Marilyn Fogel’s thirty-three year career at Carnegie’s Geophysical Laboratory (1977-2013), followed

CALL FOR PROPOSALS

Following Andrew Carnegie’s founding encouragement of liberal discovery-driven research, the Carnegie Institution for Science offers its scientists a new resource for pursuing bold ideas.

Carnegie Science Venture grants are internal awards of up to $100,000 that are intended to foster entirely new directions of research by teams of scientists that ignore departmental boundaries. Up to six adventurous investigations may be funded each year. The period of the award is two

Andrew Steele joins the Rosetta team as a co-investigator working on the COSAC instrument aboard the Philae lander (Fred Goesmann Max Planck Institute - PI). On 12 November 2014 the Philae system will be deployed to land on the comet and begin operations. Before this, several analyses of the comet environment are scheduled from an approximate orbit of 10 km from the comet. The COSAC instrument is a Gas Chromatograph Mass Spectrometer that will measure the abundance of volatile gases and organic carbon compounds in the coma and solid samples of the comet.

The Anglo-Australian Planet Search (AAPS) is a long-term program being carried out on the 3.9-meter Anglo-Australian Telescope (AAT) to search for giant planets around more than 240 nearby Sun-like stars. The team, including Carnegie scientists,  uses the "Doppler wobble" technique to search for these otherwise invisible extra-solar planets, and achieve the highest long-term precision demonstrated by any Southern Hemisphere planet search.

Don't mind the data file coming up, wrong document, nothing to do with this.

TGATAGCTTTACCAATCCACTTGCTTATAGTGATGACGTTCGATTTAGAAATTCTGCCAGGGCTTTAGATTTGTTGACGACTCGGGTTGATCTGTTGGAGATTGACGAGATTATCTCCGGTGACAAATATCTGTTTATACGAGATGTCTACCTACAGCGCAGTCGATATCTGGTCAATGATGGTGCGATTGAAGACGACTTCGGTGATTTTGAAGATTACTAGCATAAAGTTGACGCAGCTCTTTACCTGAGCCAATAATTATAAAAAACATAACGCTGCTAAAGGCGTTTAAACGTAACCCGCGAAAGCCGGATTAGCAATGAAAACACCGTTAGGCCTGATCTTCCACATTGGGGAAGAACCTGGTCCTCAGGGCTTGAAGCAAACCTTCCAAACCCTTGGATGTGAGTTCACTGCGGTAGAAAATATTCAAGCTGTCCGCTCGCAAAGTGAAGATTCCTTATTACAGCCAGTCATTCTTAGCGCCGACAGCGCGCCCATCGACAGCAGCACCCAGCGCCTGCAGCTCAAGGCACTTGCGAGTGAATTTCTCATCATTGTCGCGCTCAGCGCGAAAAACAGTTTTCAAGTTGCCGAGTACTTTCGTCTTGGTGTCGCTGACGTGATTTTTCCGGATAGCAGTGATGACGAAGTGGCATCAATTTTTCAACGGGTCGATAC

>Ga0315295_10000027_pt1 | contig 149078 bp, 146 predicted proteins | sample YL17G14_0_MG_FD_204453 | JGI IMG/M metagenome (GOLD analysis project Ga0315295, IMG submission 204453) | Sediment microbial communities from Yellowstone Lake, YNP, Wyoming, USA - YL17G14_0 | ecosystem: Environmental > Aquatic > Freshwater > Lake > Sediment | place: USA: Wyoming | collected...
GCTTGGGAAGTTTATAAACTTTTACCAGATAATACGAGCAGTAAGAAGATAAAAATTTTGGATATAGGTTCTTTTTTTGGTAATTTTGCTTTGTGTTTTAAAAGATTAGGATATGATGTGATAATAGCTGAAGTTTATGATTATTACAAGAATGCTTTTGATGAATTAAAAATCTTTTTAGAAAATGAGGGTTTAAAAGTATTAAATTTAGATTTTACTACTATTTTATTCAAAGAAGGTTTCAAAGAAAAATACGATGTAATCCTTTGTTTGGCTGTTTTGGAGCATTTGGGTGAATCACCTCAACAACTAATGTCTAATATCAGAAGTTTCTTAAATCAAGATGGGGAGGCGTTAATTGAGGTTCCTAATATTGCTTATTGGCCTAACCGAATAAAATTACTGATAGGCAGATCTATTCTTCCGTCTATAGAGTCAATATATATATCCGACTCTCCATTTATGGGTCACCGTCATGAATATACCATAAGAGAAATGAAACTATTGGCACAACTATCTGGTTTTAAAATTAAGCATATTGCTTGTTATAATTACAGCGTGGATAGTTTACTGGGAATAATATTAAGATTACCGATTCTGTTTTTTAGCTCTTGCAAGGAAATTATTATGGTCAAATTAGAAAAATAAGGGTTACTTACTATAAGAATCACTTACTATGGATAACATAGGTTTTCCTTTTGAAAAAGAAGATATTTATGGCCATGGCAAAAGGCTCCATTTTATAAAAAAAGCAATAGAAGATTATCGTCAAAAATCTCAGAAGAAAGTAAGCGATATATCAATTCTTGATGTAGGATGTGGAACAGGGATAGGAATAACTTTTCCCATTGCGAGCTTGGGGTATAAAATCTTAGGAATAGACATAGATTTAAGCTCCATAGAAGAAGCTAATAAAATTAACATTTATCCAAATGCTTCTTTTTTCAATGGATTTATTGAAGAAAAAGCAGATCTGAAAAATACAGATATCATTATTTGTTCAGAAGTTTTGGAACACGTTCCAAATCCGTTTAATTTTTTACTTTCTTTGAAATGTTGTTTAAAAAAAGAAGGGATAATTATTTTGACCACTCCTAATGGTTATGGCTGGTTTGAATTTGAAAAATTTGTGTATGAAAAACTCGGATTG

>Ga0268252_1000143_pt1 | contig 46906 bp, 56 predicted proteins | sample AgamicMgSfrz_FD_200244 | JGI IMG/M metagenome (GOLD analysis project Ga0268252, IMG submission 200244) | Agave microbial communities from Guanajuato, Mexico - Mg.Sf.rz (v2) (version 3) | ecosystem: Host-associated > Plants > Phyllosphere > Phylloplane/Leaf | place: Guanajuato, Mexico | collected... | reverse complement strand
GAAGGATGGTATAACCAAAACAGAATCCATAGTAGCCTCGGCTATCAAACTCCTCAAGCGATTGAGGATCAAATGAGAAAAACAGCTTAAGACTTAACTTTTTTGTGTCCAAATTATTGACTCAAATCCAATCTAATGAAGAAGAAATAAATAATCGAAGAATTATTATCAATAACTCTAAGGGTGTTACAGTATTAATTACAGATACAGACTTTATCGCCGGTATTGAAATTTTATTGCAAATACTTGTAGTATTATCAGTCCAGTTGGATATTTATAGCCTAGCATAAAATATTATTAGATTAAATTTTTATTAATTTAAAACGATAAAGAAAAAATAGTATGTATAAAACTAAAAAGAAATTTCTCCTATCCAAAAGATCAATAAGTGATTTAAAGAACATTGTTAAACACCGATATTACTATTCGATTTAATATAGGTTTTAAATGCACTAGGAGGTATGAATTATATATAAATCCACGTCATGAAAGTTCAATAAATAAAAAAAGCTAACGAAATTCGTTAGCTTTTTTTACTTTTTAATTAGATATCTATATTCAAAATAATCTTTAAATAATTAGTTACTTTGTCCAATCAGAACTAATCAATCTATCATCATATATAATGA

Ana Bonaca is Staff Member at Carnegie Observatories. Her specialty is stellar dynamics and her research aims to uncover the structure and evolution of our galaxy, the Milky Way, especially the dark matter halo that surrounds it. In her research, she uses space- and ground-based telescopes to measure the motions of stars, and constructs numerical experiments to discover how dark matter affected them.

She arrived in September 2021 from Harvard University where she held a prestigious Institute for Theory and Computation Fellowship. 

Bonaca studies how the uneven pull of our galaxy’s gravity affects objects called globular clusters—spheres made up of a million

Peter Gao's research interests include planetary atmospheres; exoplanet characterization; planet formation and evolution; atmosphere-surface-interior interactions; astrobiology; habitability; biosignatures; numerical modeling.

His arrival in September 2021 continued Carnegie's longstanding tradition excellence in exoplanet discovery and research, which is crucial as the field prepares for an onslaught of new data about exoplanetary atmospheres when the next generation of telescopes come online.

Gao has been a part of several exploratory teams that investigated sulfuric acid clouds on Venus, methane on Mars, and the atmospheric hazes of Pluto. He also

Anne Pommier's research is dedicated to understanding how terrestrial planets work, especially the role of silicate and metallic melts in planetary interiors, from the scale of volcanic magma reservoirs to core-scale and planetary-scale processes.

She joined Carnegie in July 2021 from U.C. San Diego’s Scripps Institution of Oceanography, where she investigated the evolution and structure of planetary interiors, including our own Earth and its Moon, as well as Mars, Mercury, and the moon Ganymede.

Pommier’s experimental petrology and mineral physics work are an excellent addition to Carnegie’s longstanding leadership in lab-based mimicry of the

Johanna Teske became the first new staff member to join Carnegie’s newly named Earth and Planets Laboratory (EPL) in Washington, D.C., on September 1, 2020. She has been a NASA Hubble Fellow at the Carnegie Observatories in Pasadena, CA, since 2018. From 2014 to 2017 she was the Carnegie Origins Postdoctoral Fellow—a joint position between Carnegie’s Department of Terrestrial Magnetism (now part of EPL) and the Carnegie Observatories.

Teske is interested in the diversity in exoplanet compositions and the origins of that diversity. She uses observations to estimate exoplanet interior and atmospheric compositions, and the chemical environments of their formation